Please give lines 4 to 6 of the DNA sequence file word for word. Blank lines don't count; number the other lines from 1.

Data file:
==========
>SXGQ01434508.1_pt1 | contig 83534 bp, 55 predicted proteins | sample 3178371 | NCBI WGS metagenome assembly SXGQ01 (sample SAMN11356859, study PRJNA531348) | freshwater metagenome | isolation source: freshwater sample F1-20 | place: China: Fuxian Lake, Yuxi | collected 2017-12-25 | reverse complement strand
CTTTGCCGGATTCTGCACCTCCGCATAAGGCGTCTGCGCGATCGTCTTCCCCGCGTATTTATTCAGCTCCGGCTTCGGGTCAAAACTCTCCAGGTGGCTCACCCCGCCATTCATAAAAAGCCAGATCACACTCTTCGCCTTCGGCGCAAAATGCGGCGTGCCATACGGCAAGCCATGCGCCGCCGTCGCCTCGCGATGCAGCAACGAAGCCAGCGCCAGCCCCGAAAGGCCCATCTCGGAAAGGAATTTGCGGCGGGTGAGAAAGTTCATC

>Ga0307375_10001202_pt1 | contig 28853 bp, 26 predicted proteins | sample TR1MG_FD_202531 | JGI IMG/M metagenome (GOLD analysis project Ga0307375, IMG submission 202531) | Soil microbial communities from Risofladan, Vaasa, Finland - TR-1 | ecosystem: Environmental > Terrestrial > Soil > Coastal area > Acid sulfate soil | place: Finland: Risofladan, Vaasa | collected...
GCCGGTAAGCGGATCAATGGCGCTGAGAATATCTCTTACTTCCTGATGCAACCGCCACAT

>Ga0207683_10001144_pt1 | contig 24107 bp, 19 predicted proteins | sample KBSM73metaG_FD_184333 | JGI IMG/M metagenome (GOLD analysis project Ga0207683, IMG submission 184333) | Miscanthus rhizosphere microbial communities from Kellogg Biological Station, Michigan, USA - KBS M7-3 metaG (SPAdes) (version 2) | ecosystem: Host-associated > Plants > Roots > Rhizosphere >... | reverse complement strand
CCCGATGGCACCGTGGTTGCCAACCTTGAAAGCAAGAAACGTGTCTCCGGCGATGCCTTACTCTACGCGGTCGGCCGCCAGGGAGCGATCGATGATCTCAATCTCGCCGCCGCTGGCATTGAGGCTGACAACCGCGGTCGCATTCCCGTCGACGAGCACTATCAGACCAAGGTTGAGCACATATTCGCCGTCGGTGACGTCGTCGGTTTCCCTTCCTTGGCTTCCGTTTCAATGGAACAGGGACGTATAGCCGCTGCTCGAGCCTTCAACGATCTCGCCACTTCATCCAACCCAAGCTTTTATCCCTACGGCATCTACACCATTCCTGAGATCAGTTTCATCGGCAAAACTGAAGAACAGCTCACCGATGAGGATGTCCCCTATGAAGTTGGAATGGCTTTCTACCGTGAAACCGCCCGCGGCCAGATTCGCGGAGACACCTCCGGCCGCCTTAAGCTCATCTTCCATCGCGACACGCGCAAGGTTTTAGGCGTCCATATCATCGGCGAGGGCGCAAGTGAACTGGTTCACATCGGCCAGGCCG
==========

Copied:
GCCGGTAAGCGGATCAATGGCGCTGAGAATATCTCTTACTTCCTGATGCAACCGCCACAT

>Ga0207683_10001144_pt1 | contig 24107 bp, 19 predicted proteins | sample KBSM73metaG_FD_184333 | JGI IMG/M metagenome (GOLD analysis project Ga0207683, IMG submission 184333) | Miscanthus rhizosphere microbial communities from Kellogg Biological Station, Michigan, USA - KBS M7-3 metaG (SPAdes) (version 2) | ecosystem: Host-associated > Plants > Roots > Rhizosphere >... | reverse complement strand
CCCGATGGCACCGTGGTTGCCAACCTTGAAAGCAAGAAACGTGTCTCCGGCGATGCCTTACTCTACGCGGTCGGCCGCCAGGGAGCGATCGATGATCTCAATCTCGCCGCCGCTGGCATTGAGGCTGACAACCGCGGTCGCATTCCCGTCGACGAGCACTATCAGACCAAGGTTGAGCACATATTCGCCGTCGGTGACGTCGTCGGTTTCCCTTCCTTGGCTTCCGTTTCAATGGAACAGGGACGTATAGCCGCTGCTCGAGCCTTCAACGATCTCGCCACTTCATCCAACCCAAGCTTTTATCCCTACGGCATCTACACCATTCCTGAGATCAGTTTCATCGGCAAAACTGAAGAACAGCTCACCGATGAGGATGTCCCCTATGAAGTTGGAATGGCTTTCTACCGTGAAACCGCCCGCGGCCAGATTCGCGGAGACACCTCCGGCCGCCTTAAGCTCATCTTCCATCGCGACACGCGCAAGGTTTTAGGCGTCCATATCATCGGCGAGGGCGCAAGTGAACTGGTTCACATCGGCCAGGCCG